That’s right: the Agency for Toxic Substances and Disease Registry officially classifies aluminum as a neurotoxin. Unfortunately, it’s the third most common element on Earth and enters your system quite easily. You’ll find it in everything from medications and vaccines to beauty products, but it’s in the kitchen that you need to be especially vigilant.
If you think the potential damage is pretty minimal considering you don’t actually consume aluminum, think again: Over time, it accumulates in your brain, thyroid, kidneys and liver, where it can lead to inflammation, oxidation and tissue damage. It can affect your mood, sleep and cognition, and it’s even being linked to dementia. Prolonged exposures to low levels of aluminum have been associated with brain ageing and neurodegeneration, and it creates neurofibrillary tangles not unlike those seen in the brains of Alzheimer’s patents.
The symptoms of aluminum exposure include headaches, dry skin, frequent colds, gastrointestinal problems, and depression – problems that are often attributed to other causes. Once it becomes more severe, however, you might suffer from memory loss, confusion and paralytic muscular conditions.
If you’re planning on barbecuing this summer, leave the foil behind. It might be convenient to wrap up your vegetables or fish in some aluminum foil and toss it on the grill – especially at cleanup time – but it’s far more difficult to clean up the health problems you could endure by relying on this cooking method.
In fact, a study published in the International Journal of Electrochemical Science found that using foil for cooking significantly contributes to your daily aluminum intake, leaching out into your food in levels that exceed those allowed by the World Health Organization. For example, cooking in foil raised the aluminum concentration of meat by anywhere from 89 to 378 percent, while the range for chicken was 76 to 215 percent. Cooking at higher temperatures leads to higher concentrations.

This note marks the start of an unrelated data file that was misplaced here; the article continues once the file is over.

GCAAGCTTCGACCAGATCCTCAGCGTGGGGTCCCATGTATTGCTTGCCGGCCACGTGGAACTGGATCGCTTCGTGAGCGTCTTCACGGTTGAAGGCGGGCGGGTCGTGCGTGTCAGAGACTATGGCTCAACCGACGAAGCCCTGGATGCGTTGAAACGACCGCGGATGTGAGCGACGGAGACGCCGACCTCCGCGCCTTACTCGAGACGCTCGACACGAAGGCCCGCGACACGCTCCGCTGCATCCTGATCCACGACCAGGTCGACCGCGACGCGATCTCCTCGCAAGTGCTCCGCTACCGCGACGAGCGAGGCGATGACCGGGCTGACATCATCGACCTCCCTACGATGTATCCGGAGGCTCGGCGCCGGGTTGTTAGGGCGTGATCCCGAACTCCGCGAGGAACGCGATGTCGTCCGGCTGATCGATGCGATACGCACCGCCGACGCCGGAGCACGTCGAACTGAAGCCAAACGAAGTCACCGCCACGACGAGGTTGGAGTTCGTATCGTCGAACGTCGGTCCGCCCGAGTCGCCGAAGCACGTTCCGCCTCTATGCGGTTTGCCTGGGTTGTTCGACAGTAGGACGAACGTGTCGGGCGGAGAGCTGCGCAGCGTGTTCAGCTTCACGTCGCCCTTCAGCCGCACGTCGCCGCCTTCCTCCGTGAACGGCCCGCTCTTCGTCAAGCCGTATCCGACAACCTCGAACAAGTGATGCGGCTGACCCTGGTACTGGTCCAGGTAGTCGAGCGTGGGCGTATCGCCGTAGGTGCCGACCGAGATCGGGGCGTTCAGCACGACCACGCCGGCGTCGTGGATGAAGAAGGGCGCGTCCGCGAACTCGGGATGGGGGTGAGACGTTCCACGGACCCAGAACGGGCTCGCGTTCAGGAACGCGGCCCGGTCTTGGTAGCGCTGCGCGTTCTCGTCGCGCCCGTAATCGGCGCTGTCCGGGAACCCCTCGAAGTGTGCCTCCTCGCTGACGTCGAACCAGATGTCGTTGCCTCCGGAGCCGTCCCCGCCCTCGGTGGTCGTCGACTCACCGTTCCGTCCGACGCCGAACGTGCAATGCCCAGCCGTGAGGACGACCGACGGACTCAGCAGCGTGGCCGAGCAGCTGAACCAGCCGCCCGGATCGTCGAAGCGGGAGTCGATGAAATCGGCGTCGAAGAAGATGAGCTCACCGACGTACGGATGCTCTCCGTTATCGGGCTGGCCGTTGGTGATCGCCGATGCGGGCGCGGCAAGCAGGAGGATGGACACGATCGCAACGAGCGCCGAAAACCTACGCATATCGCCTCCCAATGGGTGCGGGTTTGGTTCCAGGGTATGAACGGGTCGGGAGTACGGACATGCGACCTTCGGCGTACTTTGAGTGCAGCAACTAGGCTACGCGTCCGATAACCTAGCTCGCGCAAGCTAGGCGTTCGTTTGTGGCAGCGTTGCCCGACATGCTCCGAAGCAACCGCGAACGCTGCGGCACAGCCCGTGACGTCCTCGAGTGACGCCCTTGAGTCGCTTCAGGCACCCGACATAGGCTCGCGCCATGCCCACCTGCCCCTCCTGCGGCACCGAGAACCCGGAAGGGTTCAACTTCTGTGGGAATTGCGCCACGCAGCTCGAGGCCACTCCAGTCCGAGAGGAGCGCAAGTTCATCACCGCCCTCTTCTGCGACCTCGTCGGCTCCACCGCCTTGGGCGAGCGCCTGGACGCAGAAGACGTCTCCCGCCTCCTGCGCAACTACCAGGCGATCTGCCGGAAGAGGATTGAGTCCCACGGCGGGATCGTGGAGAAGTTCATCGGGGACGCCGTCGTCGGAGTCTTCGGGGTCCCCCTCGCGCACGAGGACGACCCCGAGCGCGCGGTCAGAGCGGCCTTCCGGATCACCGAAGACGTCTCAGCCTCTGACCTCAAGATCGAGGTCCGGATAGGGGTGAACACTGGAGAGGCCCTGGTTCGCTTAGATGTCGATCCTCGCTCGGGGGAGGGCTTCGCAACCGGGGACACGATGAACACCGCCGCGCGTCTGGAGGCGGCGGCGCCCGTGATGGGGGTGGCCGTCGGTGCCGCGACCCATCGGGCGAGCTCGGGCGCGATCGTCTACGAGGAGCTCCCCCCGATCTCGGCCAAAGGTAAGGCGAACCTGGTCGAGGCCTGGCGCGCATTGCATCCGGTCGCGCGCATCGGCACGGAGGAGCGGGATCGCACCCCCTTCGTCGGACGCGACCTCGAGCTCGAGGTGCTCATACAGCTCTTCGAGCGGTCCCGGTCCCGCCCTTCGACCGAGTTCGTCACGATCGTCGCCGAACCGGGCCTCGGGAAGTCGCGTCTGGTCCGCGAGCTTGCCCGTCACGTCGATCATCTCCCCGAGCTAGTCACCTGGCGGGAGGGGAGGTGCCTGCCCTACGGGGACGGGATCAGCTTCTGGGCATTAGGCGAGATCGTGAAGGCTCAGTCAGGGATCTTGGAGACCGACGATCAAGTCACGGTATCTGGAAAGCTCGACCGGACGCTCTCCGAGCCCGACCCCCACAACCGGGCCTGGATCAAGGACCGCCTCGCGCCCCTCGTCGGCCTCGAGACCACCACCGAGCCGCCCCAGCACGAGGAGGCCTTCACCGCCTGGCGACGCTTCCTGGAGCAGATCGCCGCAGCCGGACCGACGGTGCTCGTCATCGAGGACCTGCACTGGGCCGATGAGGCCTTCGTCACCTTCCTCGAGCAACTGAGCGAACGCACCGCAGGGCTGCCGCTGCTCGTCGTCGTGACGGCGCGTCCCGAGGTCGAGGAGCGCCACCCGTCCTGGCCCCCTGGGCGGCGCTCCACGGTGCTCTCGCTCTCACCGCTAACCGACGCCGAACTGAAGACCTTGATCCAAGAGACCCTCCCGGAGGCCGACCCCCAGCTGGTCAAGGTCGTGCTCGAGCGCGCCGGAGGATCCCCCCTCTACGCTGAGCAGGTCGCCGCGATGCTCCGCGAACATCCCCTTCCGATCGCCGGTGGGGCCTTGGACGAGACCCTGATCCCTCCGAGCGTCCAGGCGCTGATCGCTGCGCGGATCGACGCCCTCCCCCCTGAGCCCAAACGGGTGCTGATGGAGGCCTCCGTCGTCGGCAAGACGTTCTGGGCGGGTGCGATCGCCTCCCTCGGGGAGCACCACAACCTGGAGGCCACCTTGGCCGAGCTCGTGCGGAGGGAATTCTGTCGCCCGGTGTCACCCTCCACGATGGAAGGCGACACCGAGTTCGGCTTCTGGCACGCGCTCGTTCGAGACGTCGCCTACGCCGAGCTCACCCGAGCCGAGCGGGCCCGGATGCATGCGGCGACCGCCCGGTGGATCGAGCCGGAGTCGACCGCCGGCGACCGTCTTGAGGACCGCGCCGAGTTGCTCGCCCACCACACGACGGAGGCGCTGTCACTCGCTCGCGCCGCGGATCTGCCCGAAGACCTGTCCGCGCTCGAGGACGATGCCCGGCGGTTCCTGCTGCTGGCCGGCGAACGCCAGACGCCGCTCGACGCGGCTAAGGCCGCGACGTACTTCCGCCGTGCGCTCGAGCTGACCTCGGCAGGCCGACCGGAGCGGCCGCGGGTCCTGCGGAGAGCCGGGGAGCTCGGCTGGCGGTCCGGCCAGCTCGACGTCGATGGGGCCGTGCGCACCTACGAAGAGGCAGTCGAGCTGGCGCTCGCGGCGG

They also discovered that cooking acidic foods like tomatoes and lemons in aluminum caused greater aluminum concentrations than foods that are more alkaline. This is useful information not just when you’re grilling but also if you have a habit of lining your oven tray with foil. The researchers said it’s simply “not suitable for cooking,” adding that there is a “serious health risk” from eating lots of foods baked in foil.
If you’ve just vowed to toss all the aluminum in your house in the trash and switch to safer cookware, that’s a great first step, but what can you do about all the aluminum that has been accumulating in your body so far?
Cruciferous vegetables like broccoli, cabbage and Brussels sprouts have been shown to naturally detoxify your body of aluminum, as can allium foods like onions and garlic. In addition, cilantro, vitamin C and chlorella can also help detoxify metals. Turmeric, meanwhile, can help alleviate the negative effects of aluminum exposure.
Aluminum might be convenient, but it simply isn’t worth putting your health at risk. Summer is the perfect time to remove this neurotoxin from your kitchen (and your bathroom and medicine cabinet!) and start replacing it with healthier cooking methods.
Read Aluminum.news for more scientific reports on aluminum toxicity.
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